LINDLEY, NY — Is year-round grazing possible in the rugged hill country of Steuben County? John Burns thinks so and is putting a lot of planning and effort to do so. John along with wife, Anne, and their children get this optimism from using a technique known as mob grazing. “We see it as a way to be truly profitable and environmentally friendly at the same time,” said Burns. [Read more…]
by JAY GIRVIN, Esq., Girvin & Ferlazzo. P.C., Albany, NY
- Can a shareholder or officer ever be held personally liable for the debts or liabilities of a corporation?
Most people (or groups of people) who engage in commercial business ventures choose to do so through a corporation, a limited liability company, or other form of business entity authorized under New York law. Once duly formed, corporations are treated as separate legal entities existing independently from their shareholders (the owners) and officers. Given this separate legal existence, one of the primary benefits of doing business through a corporate entity is the general rule that individual shareholders and officers are usually not personally liable for the debts and liabilities of the corporation. As a result, individuals conducting business through a corporation may usually do so without placing their personal assets at risk. [Read more…]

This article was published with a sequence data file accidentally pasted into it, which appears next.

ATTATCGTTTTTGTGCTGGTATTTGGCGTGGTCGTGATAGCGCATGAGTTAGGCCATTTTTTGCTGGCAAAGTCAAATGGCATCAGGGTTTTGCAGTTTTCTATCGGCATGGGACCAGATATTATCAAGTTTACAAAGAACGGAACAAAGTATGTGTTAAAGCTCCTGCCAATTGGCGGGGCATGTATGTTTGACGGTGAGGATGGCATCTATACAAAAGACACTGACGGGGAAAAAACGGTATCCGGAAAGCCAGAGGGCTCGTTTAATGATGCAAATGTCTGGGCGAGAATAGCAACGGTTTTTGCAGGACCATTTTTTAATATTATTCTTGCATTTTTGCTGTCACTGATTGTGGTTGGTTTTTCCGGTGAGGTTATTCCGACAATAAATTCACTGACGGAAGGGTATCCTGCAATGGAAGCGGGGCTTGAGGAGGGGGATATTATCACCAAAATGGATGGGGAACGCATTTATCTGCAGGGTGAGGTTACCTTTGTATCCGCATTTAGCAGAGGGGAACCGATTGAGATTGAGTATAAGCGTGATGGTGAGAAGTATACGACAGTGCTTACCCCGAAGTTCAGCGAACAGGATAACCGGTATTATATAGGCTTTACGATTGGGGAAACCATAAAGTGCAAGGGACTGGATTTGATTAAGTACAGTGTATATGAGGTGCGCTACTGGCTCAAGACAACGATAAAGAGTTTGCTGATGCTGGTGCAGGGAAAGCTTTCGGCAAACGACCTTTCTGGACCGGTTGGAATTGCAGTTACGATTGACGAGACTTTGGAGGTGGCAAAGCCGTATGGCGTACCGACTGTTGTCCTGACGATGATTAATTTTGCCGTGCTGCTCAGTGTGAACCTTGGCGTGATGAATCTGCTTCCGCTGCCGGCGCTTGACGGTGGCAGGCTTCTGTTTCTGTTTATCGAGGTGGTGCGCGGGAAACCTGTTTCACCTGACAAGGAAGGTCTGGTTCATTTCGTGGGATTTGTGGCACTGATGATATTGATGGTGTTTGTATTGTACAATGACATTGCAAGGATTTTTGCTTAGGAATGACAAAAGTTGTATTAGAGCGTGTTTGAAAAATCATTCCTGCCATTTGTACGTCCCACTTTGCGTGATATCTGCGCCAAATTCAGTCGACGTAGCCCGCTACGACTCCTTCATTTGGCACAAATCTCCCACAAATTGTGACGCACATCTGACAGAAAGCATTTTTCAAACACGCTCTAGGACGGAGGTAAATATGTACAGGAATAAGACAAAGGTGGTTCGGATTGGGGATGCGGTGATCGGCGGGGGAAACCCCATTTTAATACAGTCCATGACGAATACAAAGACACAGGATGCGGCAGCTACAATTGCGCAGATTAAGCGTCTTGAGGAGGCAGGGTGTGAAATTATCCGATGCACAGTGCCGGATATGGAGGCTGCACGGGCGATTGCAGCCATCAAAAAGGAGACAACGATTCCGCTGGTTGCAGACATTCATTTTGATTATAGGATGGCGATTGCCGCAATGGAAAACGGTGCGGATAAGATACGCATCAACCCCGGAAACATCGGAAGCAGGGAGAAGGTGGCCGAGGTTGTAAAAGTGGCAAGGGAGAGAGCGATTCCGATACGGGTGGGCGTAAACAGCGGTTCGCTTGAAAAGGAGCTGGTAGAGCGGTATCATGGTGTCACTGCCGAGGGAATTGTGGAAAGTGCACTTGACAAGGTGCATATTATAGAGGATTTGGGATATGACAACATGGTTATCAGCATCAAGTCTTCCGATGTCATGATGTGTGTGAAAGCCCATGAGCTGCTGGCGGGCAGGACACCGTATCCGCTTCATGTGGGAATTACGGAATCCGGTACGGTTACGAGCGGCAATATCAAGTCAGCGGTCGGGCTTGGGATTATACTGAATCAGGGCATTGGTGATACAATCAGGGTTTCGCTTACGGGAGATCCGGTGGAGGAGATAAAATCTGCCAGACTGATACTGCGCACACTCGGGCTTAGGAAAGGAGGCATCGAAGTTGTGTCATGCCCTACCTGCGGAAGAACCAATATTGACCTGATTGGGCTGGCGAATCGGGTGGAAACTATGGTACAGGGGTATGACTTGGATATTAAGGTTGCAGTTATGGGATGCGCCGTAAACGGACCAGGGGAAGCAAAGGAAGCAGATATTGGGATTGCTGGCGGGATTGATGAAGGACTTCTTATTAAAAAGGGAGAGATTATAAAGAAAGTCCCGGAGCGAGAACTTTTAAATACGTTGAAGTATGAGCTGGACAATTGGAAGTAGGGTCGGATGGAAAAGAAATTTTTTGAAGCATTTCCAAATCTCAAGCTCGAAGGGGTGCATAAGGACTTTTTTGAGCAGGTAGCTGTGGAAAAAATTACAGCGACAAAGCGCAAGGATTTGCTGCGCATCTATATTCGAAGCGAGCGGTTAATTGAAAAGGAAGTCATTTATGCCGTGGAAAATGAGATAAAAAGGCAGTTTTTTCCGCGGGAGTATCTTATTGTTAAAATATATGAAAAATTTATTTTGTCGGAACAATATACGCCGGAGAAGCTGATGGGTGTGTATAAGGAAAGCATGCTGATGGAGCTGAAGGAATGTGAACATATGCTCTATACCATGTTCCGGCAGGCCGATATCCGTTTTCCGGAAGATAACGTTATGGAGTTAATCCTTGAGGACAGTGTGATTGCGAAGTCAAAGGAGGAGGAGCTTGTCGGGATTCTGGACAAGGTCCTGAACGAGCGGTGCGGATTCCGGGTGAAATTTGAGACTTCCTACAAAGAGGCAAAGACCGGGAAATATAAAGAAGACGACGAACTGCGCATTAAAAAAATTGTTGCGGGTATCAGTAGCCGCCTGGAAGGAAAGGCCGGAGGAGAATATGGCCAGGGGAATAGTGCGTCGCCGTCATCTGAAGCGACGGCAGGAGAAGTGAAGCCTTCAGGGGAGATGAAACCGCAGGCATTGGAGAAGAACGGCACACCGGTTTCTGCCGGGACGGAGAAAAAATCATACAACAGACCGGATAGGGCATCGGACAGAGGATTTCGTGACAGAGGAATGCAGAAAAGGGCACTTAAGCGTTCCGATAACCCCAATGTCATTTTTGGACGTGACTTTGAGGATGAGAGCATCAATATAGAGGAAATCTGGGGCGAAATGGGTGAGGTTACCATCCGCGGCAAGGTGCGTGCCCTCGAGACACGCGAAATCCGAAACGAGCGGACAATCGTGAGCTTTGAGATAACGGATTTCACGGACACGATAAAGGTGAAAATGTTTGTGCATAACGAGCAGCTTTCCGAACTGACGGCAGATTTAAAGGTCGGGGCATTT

by Sally Colby
When you’re working cattle in a chute, perhaps near the barn or close to the road, would a visitor have a good first impression?
Dr. Ronald Gill, professor and extension livestock specialist for Texas AgriLife Extension, says what the casual observer perceives is a good reflection of cattle handling skills. [Read more…]
In the mid-1950s western movie masterpiece Giant, which was about Texas, an Oklahoma world champion Brangus bull, two-fifths Brahma and three-fifths Angus, named Clear View King Tut, had his 15 seconds of fame in the movie by merely standing in front of the Victorian-style ranch house. Author John Wooley, in his book Shot in Oklahoma: A Century of Sooner State Cinema, chronicles Tut’s epic Hollywood appearance. [Read more…]
Hay fires are more common than straw fires, for reasons involving the type of forage, the moisture content in the stored forage, and heat production. After forages are cut, respiration of plant fibers (burning of plant sugars to produce energy) continues in plant cells, causing the release of a small amount of heat. When the forages are cut, field dried and baled at the recommended moisture level (20-percent or less), plant cell respiration slows and eventually ends. [Read more…]